The Linguistic Pecking Order: Status and Language Skills in Organizations
We often write about one of the primary benefits of language learning being improved career prospects. That’s definitely true, but what exactly does that look like in the day-to-day lives of people in an organization?
Tsedal B. Neeley published an article in the journal Organization Science titled “Language Matters: Status Loss and Achieved Status Distinctions in Global Organizations”. In it, Professor Neeley describes the inner politics of a French high-tech company that adopts English as its official language, or lingua franca.
Just as in the wider world, status within an organization can be gained and lost based on a variety of factors, one of which is communication skills. Professor Neeley wanted to see to what degree those skills improved an employee’s perceived status.
To start, when the company moved to English, every non-native speaker felt a sense of status loss, no matter what their fluency level or cultural background. In essence, the adoption of English as the lingua franca made non-English natives feel like outsiders – perhaps a logical result, but still interesting to see it confirmed.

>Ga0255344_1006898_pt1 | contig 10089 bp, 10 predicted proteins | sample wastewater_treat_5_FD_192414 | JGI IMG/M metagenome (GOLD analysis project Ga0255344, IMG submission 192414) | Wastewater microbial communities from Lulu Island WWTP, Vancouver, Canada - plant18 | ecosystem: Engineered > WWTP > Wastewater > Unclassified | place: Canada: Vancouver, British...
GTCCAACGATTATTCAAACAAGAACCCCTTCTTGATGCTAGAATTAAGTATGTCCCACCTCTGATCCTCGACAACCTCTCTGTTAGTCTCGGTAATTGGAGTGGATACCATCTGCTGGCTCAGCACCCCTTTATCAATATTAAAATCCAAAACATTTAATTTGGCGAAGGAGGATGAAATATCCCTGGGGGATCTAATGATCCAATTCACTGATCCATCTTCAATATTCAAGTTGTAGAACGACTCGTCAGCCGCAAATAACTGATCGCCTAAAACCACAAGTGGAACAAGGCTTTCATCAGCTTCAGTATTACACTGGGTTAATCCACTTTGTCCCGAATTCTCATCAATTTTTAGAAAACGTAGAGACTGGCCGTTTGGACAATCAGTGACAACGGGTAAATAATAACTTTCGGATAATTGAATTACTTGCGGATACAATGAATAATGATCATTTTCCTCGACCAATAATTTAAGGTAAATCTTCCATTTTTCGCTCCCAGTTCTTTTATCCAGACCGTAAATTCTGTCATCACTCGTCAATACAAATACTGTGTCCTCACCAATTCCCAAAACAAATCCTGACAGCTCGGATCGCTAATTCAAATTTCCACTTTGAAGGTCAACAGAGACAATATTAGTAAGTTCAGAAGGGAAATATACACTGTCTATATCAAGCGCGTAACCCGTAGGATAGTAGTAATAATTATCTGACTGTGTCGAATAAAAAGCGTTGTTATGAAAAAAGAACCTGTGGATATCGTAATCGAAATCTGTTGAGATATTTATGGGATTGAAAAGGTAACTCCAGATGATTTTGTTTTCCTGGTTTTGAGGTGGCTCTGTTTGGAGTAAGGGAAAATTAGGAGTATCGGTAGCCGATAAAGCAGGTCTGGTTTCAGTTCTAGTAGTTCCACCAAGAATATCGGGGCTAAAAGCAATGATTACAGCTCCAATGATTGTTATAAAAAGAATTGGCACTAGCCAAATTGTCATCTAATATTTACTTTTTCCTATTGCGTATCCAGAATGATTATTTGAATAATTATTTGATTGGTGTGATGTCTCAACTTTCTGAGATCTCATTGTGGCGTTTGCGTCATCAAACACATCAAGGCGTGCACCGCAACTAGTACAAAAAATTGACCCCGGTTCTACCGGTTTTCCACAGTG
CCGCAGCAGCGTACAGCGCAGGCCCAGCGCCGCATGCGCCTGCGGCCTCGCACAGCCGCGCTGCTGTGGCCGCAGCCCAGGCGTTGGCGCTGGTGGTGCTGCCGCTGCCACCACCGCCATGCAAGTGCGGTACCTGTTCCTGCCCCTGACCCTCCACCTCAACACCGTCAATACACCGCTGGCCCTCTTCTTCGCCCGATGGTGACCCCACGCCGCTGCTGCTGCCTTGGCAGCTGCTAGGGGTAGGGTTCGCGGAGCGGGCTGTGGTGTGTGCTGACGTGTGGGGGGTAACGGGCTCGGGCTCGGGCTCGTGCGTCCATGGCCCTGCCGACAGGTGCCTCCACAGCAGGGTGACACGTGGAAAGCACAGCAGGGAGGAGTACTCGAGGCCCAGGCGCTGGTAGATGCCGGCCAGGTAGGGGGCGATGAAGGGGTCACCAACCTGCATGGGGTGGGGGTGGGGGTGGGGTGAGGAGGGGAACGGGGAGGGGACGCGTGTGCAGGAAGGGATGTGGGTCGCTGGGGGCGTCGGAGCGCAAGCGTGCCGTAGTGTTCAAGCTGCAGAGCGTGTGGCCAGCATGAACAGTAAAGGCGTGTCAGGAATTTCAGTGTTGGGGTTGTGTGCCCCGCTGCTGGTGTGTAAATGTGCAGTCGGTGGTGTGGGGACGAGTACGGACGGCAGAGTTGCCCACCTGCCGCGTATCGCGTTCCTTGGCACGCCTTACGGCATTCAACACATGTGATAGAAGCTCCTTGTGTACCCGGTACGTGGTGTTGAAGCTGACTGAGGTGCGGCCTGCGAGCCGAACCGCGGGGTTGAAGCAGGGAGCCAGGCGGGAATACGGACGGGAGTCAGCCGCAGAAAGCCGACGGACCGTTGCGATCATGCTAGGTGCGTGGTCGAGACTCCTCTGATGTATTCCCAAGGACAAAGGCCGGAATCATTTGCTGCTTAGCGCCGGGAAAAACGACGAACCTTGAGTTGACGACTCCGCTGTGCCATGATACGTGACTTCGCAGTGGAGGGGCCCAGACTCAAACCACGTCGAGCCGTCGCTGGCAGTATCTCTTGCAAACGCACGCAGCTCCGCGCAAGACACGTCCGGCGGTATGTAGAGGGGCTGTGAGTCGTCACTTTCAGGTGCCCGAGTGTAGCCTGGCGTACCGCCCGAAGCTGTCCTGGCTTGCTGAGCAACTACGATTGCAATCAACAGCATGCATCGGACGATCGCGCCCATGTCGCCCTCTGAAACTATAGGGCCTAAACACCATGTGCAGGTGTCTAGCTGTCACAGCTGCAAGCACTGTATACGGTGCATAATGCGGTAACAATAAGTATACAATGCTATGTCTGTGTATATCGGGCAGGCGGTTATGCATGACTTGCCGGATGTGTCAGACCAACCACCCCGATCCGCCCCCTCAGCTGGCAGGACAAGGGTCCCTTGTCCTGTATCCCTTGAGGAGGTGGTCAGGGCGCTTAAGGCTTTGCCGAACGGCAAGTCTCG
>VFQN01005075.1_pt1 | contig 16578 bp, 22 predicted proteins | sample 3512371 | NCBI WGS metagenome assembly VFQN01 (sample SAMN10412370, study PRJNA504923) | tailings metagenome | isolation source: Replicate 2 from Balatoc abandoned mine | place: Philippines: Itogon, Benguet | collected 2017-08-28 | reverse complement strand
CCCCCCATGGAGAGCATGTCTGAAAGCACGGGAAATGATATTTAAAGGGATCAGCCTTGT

Professor Neeley asked the employees to self-assess their English fluency, which is where some of the most interesting results of her study take place.
There’s a truth about the Olympic Games – the unhappiest person on the medal podium is the winner of the silver medal. The gold medalist is obviously happy and the bronze is happy to have a medal at all. The silver medalist will always wonder what could have been.
The same is true in the study’s findings.
Those employees who rated their English proficiency as high or low perceived less status loss within the office than those who thought they have achieved medium English proficiency. This may be due to expectations; the proficient are confident in their skills and the least proficient expect less results, but those stuck in the middle consistently see their linguistic shortcomings.
Overall, the study’s findings seem to confirm the case of language learning within the workplace, particularly if an employee is trying to learn such a complicated language as English. Language study is the only way to gain confidence in communication skills and build a more cohesive corporate culture where everyone can come together.